Regardless of the recommendation of this committee tonight and our full board’s action next week, I hope plans are being made to accommodate the needs of any student who – for whatever reason – does not feel comfortable attending face-to-face next year. I suspect that regardless of the final decision, masks mandated, not mandated, or optional, there will be a group of students Indiana may lose to cyber charter schools, homeschooling, and other non-public options.

Surely this Board can make high-quality synchronous and/or asynchronous options available to everyone. Our educators, the best in the area, proved as much last year. And with appropriate resources, they can do so again.


THEREFORE, I hope that in the immediate follow-up to whatever decision is made about masking and mitigation procedures, the administration and board move quickly to plan for supporting the needs of any student and their family who opts out of face-to-face instruction. To me, the decision about synchronous/asynchronous options will have the greatest impact on our children and is deserving of more discussion and planning than whether or not to require masks.

Timothy J. Runge is a professor in the Psychology Department, College of Education and Communications, at Indiana University of Pennsylvania.


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3 Responses to Masking debate continues at IASD meeting

  1. mariak628 says:

    Great comments professors! Everyone has to do what they believe is best. I am curious to know the solution if a decision is made to not mandate masks. If a teacher or administrator cannot be vaccinated, what would be their option? Can they continue to work and get paid when they can’t work due to the requirement to not mask? Will teachers and administrators return if masks are not required? What about the children under the age of 12 that cannot be vaccinated? Can you put all of those who don’t want to wear masks in one building or do online learning? There are many questions and it is a difficult job to make a decision knowing that some people will not be happy. I would prefer to err on the side of caution, but that is just me.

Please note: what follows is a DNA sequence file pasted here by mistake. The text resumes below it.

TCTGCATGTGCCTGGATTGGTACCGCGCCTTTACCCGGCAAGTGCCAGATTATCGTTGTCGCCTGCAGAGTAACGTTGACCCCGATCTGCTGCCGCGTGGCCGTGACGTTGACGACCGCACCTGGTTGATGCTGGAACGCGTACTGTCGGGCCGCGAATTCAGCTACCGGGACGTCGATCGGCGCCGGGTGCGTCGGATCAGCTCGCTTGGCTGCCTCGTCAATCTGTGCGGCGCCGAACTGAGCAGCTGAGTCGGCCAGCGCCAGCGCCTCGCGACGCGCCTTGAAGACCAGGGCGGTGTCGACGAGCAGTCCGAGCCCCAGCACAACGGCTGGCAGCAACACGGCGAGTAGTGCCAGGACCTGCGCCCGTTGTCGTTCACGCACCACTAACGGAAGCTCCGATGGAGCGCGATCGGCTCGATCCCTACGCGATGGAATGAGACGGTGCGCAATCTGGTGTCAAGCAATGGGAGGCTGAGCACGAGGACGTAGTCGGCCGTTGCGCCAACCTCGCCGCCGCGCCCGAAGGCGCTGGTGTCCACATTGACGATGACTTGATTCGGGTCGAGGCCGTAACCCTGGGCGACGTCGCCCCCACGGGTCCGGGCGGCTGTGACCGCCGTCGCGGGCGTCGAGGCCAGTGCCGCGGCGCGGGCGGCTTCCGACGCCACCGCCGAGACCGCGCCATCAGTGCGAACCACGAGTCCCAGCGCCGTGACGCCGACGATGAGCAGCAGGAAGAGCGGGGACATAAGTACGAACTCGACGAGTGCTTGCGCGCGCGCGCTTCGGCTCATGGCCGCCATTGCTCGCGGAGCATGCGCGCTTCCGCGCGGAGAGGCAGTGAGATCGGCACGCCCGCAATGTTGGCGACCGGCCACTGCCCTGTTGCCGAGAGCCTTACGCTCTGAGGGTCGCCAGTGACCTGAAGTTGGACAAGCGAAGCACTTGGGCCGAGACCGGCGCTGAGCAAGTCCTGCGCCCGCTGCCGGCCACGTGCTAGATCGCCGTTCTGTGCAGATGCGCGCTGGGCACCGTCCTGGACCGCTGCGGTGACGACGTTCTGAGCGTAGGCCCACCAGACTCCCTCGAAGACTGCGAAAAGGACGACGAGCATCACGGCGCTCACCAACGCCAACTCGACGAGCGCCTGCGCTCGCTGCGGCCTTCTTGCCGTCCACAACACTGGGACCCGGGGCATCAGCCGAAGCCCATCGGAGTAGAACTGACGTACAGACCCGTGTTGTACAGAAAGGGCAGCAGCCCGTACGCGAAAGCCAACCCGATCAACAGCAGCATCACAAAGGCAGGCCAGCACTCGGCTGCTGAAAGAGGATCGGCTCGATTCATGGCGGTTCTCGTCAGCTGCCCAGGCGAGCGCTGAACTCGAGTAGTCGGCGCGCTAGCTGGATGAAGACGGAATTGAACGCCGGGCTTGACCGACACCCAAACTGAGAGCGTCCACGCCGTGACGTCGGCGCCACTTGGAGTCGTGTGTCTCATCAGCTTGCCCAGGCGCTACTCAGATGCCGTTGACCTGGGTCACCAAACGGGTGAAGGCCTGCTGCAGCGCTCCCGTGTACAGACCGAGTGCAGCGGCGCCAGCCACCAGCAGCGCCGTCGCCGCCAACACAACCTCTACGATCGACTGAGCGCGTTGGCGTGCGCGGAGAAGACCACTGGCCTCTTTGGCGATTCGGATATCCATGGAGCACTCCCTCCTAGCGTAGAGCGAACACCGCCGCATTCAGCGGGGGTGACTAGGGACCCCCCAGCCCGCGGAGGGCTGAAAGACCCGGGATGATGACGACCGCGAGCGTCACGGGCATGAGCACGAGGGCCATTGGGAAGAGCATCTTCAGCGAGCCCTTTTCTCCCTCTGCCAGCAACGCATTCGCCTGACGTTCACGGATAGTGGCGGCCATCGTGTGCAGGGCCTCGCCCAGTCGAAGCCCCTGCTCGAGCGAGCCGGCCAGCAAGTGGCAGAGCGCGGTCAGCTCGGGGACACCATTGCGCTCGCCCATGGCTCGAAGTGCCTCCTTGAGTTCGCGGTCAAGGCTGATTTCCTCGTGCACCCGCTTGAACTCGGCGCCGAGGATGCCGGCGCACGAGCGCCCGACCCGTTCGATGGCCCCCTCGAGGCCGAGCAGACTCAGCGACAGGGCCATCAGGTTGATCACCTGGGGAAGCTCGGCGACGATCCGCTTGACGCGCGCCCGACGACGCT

• Ashley C says:

      The proposal is to make masks optional. If you want to wear them that’s your choice. If you don’t that’s your choice. Segregated kids because they can’t or don’t want to wear a mask in my mind would be discrimination. Just my opinion.

  2. Ashley C says:

    First of all, again you only provide part of the information and what only you want to share. Where is a copy of the research sheets we passed out? Where is the survey data we provided that showed the outpouring support of not masking children in our district at almost 89%; completed by district parents?

    And you state that “This is an example of what happens when people do their own research on the internet and are not trained to evaluate the credibility of what they read.”

    Why don’t you take a peak at this site:

    The images they utilized are pulled from MDPI which is peer reviewed and credible! The science is there with the effects on prolonged mask wearing of our children, if only you people will read it!

    Biased media at it’s finest here!